Money & The Economy

Housing Market Half As Affordable Than Just Three Years Ago

Americans’ purchasing power in the real estate market has been cut in half in less than three years as home prices and mortgage rates rise, pricing average Americans out of the market, according to NBC News.

Housing affordability has been cut in half in less than three years since August 2023, when a median-income household could afford a 30-year on a $356,273 house, compared to December 2020, when that same family could afford a mortgage for a $737,392 house, according to data analyzed by NBC News. The loss of purchasing power is due to rising home prices and record-high mortgage rates, both hitting American consumers and driving up prices.

Mortgage rates have taken a sharp jump over the last three years, with the average 30-year fixed rate mortgage going for 2.68% in December 2020, as opposed to the current rate, which has reached 7.63%, according to NBC News. Average home prices have taken a similar jump in that time frame, going from $360,000 in the fourth quarter of 2020 to $416,000 in the second quarter of this year.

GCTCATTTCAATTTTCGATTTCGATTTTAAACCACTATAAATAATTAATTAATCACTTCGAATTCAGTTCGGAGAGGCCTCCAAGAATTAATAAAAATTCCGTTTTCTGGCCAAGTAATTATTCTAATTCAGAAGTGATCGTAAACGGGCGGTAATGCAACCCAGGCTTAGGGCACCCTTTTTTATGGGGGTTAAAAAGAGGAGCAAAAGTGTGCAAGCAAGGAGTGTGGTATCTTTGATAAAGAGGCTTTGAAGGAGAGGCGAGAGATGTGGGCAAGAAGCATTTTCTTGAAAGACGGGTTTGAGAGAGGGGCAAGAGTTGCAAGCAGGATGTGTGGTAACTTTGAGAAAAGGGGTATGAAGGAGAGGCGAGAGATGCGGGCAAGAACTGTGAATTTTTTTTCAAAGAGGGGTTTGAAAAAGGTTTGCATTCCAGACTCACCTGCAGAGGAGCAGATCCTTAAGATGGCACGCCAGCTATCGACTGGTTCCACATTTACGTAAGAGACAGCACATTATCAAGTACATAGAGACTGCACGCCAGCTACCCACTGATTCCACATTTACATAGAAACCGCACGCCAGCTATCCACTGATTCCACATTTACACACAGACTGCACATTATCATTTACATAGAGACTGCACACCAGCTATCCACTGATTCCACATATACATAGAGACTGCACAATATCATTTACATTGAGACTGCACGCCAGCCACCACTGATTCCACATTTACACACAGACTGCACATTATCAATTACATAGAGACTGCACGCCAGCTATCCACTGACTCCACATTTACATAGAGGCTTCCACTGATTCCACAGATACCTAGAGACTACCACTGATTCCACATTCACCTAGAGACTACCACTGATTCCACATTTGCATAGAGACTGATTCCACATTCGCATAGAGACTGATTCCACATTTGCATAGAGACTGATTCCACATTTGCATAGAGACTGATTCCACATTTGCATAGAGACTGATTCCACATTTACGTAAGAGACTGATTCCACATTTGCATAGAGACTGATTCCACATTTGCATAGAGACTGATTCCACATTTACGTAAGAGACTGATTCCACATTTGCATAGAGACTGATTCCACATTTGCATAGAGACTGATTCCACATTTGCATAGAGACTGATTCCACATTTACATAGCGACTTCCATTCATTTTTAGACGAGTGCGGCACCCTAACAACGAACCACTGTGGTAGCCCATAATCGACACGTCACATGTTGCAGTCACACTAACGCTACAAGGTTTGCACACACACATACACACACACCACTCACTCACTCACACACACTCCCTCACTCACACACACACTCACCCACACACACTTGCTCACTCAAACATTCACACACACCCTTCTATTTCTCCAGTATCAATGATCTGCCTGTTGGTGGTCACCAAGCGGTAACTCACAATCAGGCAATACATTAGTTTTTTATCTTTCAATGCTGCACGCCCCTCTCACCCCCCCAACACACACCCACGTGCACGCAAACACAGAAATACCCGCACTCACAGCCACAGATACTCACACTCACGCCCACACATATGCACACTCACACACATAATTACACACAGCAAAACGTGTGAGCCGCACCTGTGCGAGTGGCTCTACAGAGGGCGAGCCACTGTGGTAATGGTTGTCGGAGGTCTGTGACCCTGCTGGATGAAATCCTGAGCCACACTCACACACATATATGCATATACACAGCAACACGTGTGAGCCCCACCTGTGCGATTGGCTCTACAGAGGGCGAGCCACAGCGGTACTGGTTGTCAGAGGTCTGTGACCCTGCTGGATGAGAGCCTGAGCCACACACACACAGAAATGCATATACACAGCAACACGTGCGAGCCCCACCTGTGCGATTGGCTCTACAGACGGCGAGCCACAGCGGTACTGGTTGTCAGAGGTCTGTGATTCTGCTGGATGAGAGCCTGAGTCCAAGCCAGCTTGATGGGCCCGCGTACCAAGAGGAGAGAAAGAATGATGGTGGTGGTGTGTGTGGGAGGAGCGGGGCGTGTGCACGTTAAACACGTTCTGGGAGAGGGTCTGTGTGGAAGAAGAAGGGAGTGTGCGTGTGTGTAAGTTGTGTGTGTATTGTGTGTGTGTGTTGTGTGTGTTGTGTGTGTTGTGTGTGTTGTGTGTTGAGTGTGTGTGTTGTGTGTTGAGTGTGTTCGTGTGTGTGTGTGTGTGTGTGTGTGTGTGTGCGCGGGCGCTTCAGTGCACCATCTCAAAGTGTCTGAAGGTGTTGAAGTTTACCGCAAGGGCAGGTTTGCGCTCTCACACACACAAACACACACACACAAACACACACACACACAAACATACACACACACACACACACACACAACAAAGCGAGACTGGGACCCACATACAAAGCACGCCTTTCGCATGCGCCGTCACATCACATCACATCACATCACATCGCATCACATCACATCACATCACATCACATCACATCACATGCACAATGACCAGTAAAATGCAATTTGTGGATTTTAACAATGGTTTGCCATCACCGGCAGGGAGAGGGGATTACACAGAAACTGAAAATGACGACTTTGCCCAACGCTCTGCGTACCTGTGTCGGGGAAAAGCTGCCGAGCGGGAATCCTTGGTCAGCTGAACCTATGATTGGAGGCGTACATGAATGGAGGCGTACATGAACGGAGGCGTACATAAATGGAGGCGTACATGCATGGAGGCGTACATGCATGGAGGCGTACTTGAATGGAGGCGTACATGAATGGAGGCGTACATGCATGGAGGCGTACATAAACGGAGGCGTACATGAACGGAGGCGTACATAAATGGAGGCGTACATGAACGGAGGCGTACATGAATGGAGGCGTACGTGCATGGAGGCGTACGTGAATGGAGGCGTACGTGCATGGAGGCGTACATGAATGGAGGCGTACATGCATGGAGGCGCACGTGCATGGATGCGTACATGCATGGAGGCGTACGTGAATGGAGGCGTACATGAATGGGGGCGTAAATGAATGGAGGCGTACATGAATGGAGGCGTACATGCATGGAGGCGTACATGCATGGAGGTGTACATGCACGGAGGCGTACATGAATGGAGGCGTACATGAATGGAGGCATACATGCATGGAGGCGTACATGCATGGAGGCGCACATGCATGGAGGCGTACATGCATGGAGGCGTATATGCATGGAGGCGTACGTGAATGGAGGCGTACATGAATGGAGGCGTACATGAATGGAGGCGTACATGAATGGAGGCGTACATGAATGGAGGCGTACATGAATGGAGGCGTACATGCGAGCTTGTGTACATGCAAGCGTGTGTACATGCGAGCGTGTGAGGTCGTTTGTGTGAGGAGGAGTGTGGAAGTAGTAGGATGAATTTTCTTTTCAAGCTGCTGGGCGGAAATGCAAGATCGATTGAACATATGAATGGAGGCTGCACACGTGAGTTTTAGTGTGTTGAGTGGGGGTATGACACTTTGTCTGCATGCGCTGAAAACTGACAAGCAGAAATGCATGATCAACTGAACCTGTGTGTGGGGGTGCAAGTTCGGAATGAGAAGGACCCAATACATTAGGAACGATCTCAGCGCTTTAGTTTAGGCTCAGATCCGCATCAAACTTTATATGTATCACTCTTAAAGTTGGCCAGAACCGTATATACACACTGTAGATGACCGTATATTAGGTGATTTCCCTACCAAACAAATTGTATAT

Median household income has declined from $76,358 in December 2020 to $75,322 as of August 2023, according to NBC News. The amount of income needed to afford a median-priced home has increased dramatically to $94,487 in August 2023, compared to just $38,280 in December 2020, pricing many Americans out of the housing market as a whole.

Inflation has seen a huge spike since the COVID-19 pandemic, which has raised prices across the board, peaking at 9.1% year-over-year in June 2022, and has remained elevated, most recently being reported as 3.7% for September, far from the Federal Reserve’s 2% target. The Fed has tried to bring down inflation by raising its federal funds rate to a range of 5.25% and 5.50%, which has in turn placed upward pressure on mortgage rates.

Following the loss in purchasing power, the U.S. real estate market will see the fewest number of homes sold since 2008, when the country was in the middle of the subprime mortgage crisis and the Great Recession.

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